- Meaning and origin of tea
- Advantages of tea addiction
- Myths about the origin of tea
- Japanese tea etiquettes
- Tea in the sub-continent
- The art of tea making
Tea is the most universal of man-made beverages. There is no place in the world where the habit of taking tea is not found or is not on the increase. The word “Tea” is of Chinese origin. It comes from Chinese local Amoy dialect word “Te”, pronounced “Tay”. In Cantonese, it becomes “Cha”, pronounced “Chah”. The name traveled in this form to Japan, Persia, Russia,” England, America, Europe and the Indo-Pak sub-continent. Tea is the king of the drinks. It has permeated our daily life for half the century to such an extent that its importance to the tea addicts cannot be minimized.
Taking tea has become a social institution throughout the world. People can do without meat, fish, vegetables and other edible goods for days to come but cannot do without taking tea even for one single day. How much and how frequently people take tea depends upon thermometric fluctuations and seasonal changes. We have bed-tea, breakfast tea, tea at “Teatime” and tea at any time to entertain the guests. In Pakistan, the city of Karachi has acquired the distinction of the largest consumer of tea. Here almost every citizen takes tea at least 10 to 12 times a day.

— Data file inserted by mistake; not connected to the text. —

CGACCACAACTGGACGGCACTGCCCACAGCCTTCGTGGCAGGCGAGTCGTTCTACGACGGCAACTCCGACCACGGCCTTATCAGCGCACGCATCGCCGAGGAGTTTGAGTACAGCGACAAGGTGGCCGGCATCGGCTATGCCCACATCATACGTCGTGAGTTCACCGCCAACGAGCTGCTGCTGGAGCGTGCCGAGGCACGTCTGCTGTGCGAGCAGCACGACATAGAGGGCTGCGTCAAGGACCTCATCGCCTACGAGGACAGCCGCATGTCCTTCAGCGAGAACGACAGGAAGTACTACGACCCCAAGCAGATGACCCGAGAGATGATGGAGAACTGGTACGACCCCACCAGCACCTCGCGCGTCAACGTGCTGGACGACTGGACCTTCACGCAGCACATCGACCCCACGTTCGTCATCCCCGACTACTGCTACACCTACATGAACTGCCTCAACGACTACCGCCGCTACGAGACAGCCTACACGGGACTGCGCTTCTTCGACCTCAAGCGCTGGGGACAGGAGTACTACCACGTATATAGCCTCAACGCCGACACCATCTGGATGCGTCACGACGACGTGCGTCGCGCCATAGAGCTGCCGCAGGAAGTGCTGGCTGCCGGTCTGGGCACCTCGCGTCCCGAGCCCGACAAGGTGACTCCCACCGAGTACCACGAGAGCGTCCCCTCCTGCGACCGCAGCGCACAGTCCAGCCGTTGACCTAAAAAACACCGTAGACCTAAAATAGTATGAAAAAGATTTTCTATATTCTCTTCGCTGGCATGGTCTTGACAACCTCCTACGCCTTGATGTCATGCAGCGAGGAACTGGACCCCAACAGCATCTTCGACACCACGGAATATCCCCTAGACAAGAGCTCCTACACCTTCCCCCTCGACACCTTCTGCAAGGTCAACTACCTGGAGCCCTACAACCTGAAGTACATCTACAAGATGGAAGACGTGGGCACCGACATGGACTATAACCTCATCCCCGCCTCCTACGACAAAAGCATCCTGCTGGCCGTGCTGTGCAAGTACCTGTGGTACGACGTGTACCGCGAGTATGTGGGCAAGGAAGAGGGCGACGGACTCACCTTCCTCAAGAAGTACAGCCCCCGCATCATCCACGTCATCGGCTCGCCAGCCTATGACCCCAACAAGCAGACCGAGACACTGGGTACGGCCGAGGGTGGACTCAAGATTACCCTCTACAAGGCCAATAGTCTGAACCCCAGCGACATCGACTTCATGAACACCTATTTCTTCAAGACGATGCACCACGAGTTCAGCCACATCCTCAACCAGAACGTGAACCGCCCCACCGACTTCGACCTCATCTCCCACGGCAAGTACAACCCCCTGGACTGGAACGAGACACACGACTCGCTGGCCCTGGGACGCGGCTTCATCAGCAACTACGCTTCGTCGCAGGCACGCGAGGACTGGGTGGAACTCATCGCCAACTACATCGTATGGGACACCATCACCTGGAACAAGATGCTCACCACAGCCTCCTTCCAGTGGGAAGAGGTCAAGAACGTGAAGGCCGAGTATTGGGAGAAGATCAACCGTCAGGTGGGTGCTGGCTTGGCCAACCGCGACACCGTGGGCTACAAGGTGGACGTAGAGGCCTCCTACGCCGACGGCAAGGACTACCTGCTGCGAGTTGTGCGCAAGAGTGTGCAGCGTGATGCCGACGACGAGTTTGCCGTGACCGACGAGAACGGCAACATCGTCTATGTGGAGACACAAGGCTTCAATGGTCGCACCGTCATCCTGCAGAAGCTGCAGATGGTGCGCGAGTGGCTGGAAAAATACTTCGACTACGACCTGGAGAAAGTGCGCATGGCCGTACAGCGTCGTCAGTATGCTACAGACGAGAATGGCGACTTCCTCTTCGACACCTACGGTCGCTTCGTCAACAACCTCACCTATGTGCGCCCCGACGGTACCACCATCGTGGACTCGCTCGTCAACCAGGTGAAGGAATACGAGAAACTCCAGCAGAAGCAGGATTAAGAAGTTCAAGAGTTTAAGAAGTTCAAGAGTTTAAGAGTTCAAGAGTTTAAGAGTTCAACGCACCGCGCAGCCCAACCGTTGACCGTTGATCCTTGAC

The first and foremost advantage of this innocent addiction is that unlike so many other addictions, there is no harm in taking it. It has no intoxicating effect. It does not lead a man to a delirious state. People who take alcohol and other drugs either soar to the skies or oscillate in the air. But there is no such thing in Tea. Tea makes men serious and thoughtful. Taking Tea does not make them unconscious of selves or the surroundings. It keeps them on the mother earth. A tea taker is always safe in his stance and sure of his ground.
For the Chinese, tea is symbolic of earthly purity requiring the most fastidious cleanliness in its preparation, from picking tea leaves by the women, prying and preserving to its final infusion and drinking, easily upset by the slightest contamination of dirty or oily hands and cups. There goes a story about the eminent Chinese scholar, Chou Wentu, that he was so much enamored of tea that he himself prepared and drank tea about ten items daily at fixed hours. He loved his tea-pot so much that in his will, he desired his heirs to bury his tea-pot with him when he died. All the connoisseurs of tea in China prepared and drank tea with loving pleasure, religious ritual importance and distinction.